13. I regard this as a definition issue. I had assumed that, as in many other fields, thermodynamics could have two or more subsystems comprising one system, but all I could find was systems. From https://en.wikipedia.org/wiki/Thermodynamic_system I'll refer to your diagram and labelling to avoid confusion. The system A (i.e. the contents of chamber A) has a volume of x cubic units. The system B (i.e. the contents of chamber B) has a volume of y-x cubic units. The system C, which is the contents of chamber A plus the contents of chamber B, has a volume of y cubic units. System A contains ideal gas in equilibrium at a temperature [math]T= \frac {2U}{ 3Nk}[/math]. System B is a vacuum. Just before the start of my scenario the barrier between system A and system B is almost instantaneously removed and taken outside both systems with no significant effect (at that instant) on any of the three systems. More plausible scenarios for this action can be devised. Classically, such things can be done with an arbitrarily small effect on the system. Without the barrier, at the start of my scenario, system A, still instantaneously in equilibrium, has entropy [math]\displaystyle S = Nk \Bigg(\ln\bigg(\frac{V_x}{N}\Big(\frac{4 \pi mU}{3Nh^2}\Big)^\frac{3}{2}\bigg)+\frac{5}{2}\Bigg)[/math] System B has entropy [math]0\frac{J}{K}[/math]. As entropy is an extensive property, the entropy of System C is the sum of the entropies of system A and system B. Do you agree? Ignoring intermediate steps for now, system C eventually reaches thermal equilibrium. Its entropy is [math]\displaystyle S = Nk \Bigg(\ln\bigg(\frac{V_y}{N}\Big(\frac{4 \pi mU}{3Nh^2}\Big)^\frac{3}{2}\bigg)+\frac{5}{2}\Bigg)[/math] The change in entropy is [math]\Delta S = nK \ln\big(\frac {y}{x}\big) [/math] Its temperature is the same as system A's original temperature i.e. [math]T= \frac {2U}{ 3Nk}[/math], since neither U nor N has changed. No net work has been done. Intermediate steps: and You seem to be saying that if e.g. the left wall of the chamber was rigid, adiabatic and movable, entropy increase would happen since compressing the gas from volume y back down to volume x would be possible i.e. reversing the process; if the left wall is not movable the expansion process is IMO unchanged but entropy cannot increase since the process is irreversible.... From your source http://www.splung.com/content/sid/6/page/secondlaw i.e. since my example is neither perfectly efficient at producing work nor a closed thermodynamic cycle entropy increases. IMO some of the above quotes are inconsistent with this: I'm not sure if all these are your views or partly representation of Timo's views. I'm avoiding quoting Timo since we seem to agree with him but draw different conclusions. The above quote is arguably inconsistent with I took that a bit casually; of course the gas cooling was not work. All work done ends up becoming heat as the system approaches equilibrium. In short, the system evolution is not in practice describable with any accuracy but the entropy increases monotonically from the initial state to the final equilibrium state. More I could say but not now...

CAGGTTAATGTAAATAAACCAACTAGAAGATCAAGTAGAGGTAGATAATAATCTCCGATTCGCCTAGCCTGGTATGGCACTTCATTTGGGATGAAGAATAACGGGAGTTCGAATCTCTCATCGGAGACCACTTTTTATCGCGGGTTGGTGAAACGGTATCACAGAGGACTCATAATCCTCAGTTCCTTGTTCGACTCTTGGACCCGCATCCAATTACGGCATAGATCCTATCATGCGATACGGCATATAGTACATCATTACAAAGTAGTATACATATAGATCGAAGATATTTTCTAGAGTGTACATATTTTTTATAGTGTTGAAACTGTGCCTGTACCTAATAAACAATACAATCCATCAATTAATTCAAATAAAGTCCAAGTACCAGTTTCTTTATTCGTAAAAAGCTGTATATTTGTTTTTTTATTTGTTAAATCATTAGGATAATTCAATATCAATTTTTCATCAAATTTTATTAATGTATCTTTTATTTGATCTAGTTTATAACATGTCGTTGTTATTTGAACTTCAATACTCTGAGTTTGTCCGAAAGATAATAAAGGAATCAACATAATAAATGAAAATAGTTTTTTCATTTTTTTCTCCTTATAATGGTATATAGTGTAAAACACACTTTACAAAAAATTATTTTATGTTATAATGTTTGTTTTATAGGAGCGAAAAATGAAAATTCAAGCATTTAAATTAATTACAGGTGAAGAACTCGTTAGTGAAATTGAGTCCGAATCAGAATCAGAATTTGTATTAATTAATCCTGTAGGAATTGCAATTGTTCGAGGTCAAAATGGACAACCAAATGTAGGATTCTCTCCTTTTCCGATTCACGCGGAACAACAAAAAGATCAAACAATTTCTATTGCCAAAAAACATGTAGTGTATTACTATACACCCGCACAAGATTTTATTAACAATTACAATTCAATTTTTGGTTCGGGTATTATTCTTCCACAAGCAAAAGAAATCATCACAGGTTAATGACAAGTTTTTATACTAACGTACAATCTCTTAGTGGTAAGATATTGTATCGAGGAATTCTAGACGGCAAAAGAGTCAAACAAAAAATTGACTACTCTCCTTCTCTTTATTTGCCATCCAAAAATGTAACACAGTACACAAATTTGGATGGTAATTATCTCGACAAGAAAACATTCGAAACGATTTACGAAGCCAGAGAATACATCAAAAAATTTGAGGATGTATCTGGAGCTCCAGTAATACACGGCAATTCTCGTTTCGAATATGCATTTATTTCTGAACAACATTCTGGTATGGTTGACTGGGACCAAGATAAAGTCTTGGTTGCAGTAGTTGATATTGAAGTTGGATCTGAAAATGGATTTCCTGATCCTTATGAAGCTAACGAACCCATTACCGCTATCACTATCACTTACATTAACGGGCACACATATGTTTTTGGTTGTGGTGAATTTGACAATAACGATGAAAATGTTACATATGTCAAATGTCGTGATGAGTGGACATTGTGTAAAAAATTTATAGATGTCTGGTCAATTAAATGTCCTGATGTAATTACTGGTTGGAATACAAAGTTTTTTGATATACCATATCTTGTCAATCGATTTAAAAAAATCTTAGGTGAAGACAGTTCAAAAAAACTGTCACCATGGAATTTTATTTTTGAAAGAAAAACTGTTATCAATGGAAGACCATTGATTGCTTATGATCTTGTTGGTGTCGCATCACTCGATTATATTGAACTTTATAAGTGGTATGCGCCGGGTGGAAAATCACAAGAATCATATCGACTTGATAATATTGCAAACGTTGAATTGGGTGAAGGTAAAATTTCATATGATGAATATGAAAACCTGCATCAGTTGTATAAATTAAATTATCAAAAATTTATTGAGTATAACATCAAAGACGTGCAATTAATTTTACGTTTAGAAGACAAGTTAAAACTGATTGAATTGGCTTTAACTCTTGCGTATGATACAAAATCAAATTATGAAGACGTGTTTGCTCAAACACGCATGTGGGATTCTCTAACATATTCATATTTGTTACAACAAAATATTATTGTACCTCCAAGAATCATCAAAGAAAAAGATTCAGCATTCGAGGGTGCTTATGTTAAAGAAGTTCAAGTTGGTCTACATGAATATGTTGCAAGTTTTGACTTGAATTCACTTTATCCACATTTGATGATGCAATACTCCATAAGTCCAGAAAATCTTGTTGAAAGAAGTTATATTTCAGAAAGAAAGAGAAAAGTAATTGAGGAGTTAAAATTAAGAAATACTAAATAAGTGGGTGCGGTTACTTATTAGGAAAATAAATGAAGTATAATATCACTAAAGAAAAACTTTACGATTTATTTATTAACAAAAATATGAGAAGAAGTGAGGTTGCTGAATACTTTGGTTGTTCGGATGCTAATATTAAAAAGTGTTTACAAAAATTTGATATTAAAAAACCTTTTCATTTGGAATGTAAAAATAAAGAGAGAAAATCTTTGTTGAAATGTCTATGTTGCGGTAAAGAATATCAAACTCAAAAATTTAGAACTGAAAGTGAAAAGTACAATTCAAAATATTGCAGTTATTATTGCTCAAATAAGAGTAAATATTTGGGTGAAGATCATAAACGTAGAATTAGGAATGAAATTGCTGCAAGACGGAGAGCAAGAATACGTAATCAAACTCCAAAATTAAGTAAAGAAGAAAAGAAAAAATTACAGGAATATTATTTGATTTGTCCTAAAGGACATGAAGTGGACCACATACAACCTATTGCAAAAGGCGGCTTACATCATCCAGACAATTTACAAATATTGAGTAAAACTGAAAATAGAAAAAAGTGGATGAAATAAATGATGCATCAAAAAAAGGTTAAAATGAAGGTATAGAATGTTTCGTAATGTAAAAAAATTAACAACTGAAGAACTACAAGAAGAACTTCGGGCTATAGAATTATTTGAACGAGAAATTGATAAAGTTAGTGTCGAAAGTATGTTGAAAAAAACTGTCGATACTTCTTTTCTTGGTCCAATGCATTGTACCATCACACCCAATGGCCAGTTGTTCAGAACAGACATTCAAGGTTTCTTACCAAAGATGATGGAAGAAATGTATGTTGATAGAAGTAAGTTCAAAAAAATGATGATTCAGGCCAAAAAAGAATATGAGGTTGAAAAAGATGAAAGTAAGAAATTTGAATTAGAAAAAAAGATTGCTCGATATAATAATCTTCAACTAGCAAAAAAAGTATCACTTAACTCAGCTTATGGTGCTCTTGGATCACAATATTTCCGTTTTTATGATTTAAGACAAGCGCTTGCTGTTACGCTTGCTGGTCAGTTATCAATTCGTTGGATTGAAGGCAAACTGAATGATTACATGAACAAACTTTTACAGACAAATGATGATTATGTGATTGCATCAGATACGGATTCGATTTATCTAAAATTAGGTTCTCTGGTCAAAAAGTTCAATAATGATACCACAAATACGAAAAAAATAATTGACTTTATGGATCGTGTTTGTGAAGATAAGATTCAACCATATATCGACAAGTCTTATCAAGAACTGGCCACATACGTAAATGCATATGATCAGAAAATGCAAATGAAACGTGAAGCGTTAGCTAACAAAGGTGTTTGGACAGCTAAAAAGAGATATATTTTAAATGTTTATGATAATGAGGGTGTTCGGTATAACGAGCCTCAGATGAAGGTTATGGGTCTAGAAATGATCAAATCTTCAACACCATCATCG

14. Carrock


    inline [math]\mathrm{[math][/math]}[/math] test newline [math]\displaystyle S = Nk \Bigg(\ln\bigg(\frac{V_x}{N}\Big(\frac{4 \pi mU}{3Nh^2}\Big)^\frac{3}{2}\bigg)+\frac{5}{2}\Bigg)[/math] newline [math]\Delta S = Nk \ln (\frac{y}{x}) [/math] [math]\displaystyle \Delta S = Nk \ln\big(\frac {y}{x}\big)[/math]
  15. I'll respond to this and the previous post eventually (tomorrow at earliest). I have had limited time, combined with getting back into latex (inspired by comments from you a few months ago); there's some good looking perfectly safe free software but sorting out dependencies etc is a pain and I've been putting it off.